Using games to engage the community on global science issues

02/09/2020 | 3 mins

Science holds the key to solving some of the world’s most complex problems and improving lives but a scientist from The University of Western Australia has been researching why some major advancements in science still struggle to engage and connect with the community.

Dr Sam Illingworth, from UWA’s School of Biological Sciences and an expert in science communication, said the complexity of science meant it was often difficult to communicate in a way that was engaging.

“Advancements in science can be lost on audiences if they are difficult to understand, aren’t broadly accessible or are not communicated in a way that means something to people or demonstrates how it affects their lives,” he said.

“Climate change is a big issue affecting our population and looking after our environment is really key to our survival, but it’s a complex issue.”

Dr Sam Illingworth

“It’s important that we as scientists consider how we engage in two‐way communication that both informs people of our research but also seeks their engagement and feedback to help us create new knowledge and ways to use that research to better our future.”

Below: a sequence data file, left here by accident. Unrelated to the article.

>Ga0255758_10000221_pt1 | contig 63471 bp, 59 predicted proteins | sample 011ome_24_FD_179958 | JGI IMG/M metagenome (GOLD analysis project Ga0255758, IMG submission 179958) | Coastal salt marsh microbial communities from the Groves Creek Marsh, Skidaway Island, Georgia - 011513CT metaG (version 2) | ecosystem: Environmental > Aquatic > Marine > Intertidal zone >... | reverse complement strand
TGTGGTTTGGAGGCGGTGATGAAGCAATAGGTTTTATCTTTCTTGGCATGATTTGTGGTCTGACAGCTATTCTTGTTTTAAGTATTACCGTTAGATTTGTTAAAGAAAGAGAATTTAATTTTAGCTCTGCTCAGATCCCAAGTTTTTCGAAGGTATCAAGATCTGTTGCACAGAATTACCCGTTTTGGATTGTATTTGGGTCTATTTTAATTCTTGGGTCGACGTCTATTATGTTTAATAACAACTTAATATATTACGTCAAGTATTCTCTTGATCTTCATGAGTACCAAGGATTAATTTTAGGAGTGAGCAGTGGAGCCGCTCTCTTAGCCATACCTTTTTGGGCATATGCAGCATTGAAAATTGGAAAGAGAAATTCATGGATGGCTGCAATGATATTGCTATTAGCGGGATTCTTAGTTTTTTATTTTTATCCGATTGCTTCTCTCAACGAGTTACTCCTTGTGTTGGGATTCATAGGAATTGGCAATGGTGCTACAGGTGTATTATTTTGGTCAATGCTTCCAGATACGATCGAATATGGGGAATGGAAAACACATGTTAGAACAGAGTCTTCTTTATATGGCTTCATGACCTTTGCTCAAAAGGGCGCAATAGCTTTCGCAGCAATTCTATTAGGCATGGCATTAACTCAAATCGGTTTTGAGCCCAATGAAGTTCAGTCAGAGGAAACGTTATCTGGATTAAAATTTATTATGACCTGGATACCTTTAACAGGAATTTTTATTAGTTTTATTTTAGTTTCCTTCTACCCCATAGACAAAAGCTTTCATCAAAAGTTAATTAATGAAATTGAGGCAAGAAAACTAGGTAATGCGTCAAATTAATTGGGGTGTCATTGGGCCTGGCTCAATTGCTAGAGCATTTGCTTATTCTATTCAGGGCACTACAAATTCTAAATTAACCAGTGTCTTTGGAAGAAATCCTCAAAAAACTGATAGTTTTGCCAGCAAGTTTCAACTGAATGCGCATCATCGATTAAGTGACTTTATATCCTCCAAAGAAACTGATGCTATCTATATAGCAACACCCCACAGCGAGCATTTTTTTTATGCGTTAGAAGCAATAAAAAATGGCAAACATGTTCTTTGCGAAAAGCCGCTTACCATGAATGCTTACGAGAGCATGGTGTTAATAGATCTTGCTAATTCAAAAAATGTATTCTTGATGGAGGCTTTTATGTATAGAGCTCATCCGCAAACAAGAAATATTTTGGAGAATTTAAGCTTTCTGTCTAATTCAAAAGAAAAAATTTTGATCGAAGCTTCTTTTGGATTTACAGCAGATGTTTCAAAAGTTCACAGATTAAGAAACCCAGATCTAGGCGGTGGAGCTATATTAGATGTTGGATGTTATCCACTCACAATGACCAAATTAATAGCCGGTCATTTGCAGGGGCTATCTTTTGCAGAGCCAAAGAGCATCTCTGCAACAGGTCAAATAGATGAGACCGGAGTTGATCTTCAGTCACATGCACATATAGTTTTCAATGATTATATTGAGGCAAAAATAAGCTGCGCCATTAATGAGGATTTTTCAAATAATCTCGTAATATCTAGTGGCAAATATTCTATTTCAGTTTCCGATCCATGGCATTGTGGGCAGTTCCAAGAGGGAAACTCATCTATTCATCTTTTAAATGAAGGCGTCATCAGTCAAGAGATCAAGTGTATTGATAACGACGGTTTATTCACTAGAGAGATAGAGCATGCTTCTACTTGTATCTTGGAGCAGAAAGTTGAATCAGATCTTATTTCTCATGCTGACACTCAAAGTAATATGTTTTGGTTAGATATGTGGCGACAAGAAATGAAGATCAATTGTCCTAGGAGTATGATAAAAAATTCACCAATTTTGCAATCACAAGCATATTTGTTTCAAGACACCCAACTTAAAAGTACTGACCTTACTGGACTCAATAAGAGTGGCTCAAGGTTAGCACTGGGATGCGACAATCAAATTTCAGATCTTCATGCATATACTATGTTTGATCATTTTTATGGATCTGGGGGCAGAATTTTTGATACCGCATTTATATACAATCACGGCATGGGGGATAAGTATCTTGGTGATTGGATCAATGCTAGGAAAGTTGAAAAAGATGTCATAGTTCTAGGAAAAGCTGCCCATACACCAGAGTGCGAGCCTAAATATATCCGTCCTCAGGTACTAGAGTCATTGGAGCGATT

Dr Illingworth’s latest project, a card game called Carbon City Zero,uses a concept from his research that by using things people find enjoyable, engaging and can relate to, such as art and entertainment, science can have a greater impact and relevance to a broader range of people.

Carbon City Zero was developed with climate charity Possible. The game involves players working together to develop a zero carbon society. Taking on the role of city mayors, players must collaborate in order to build sustainable cities and develop resources and technology to help them achieve their mission.

“Climate change is a big issue affecting our population and looking after our environment is really key to our survival, but it’s a complex issue,” Dr Illingworth said.

“This is where Carbon City Zero comes in - a powerful learning experience, which is communicated via the intricate mechanics of the game, to bring science alive in a broadly accessible way to non-scientific audiences, and help people to start having the conversations that are needed to motivate action.

“Developing a city with zero carbon emissions is an extremely complex process, one which involves balancing multiple issues with the needs of various stakeholders, from safe commuting options to sustainable power generation.

“Solving these issues cannot be done by scientists and policymakers alone and will require buy-in from the community.

“Through the game audiences learn about global environmental issues, but also about why engagement and collaboration is needed across multiple sectors, from industry to government to public, and the important role they have to play.”

Media references

Simone Hewett, UWA Media & PR Manager, 08 6488 3229 / 0432 637 716

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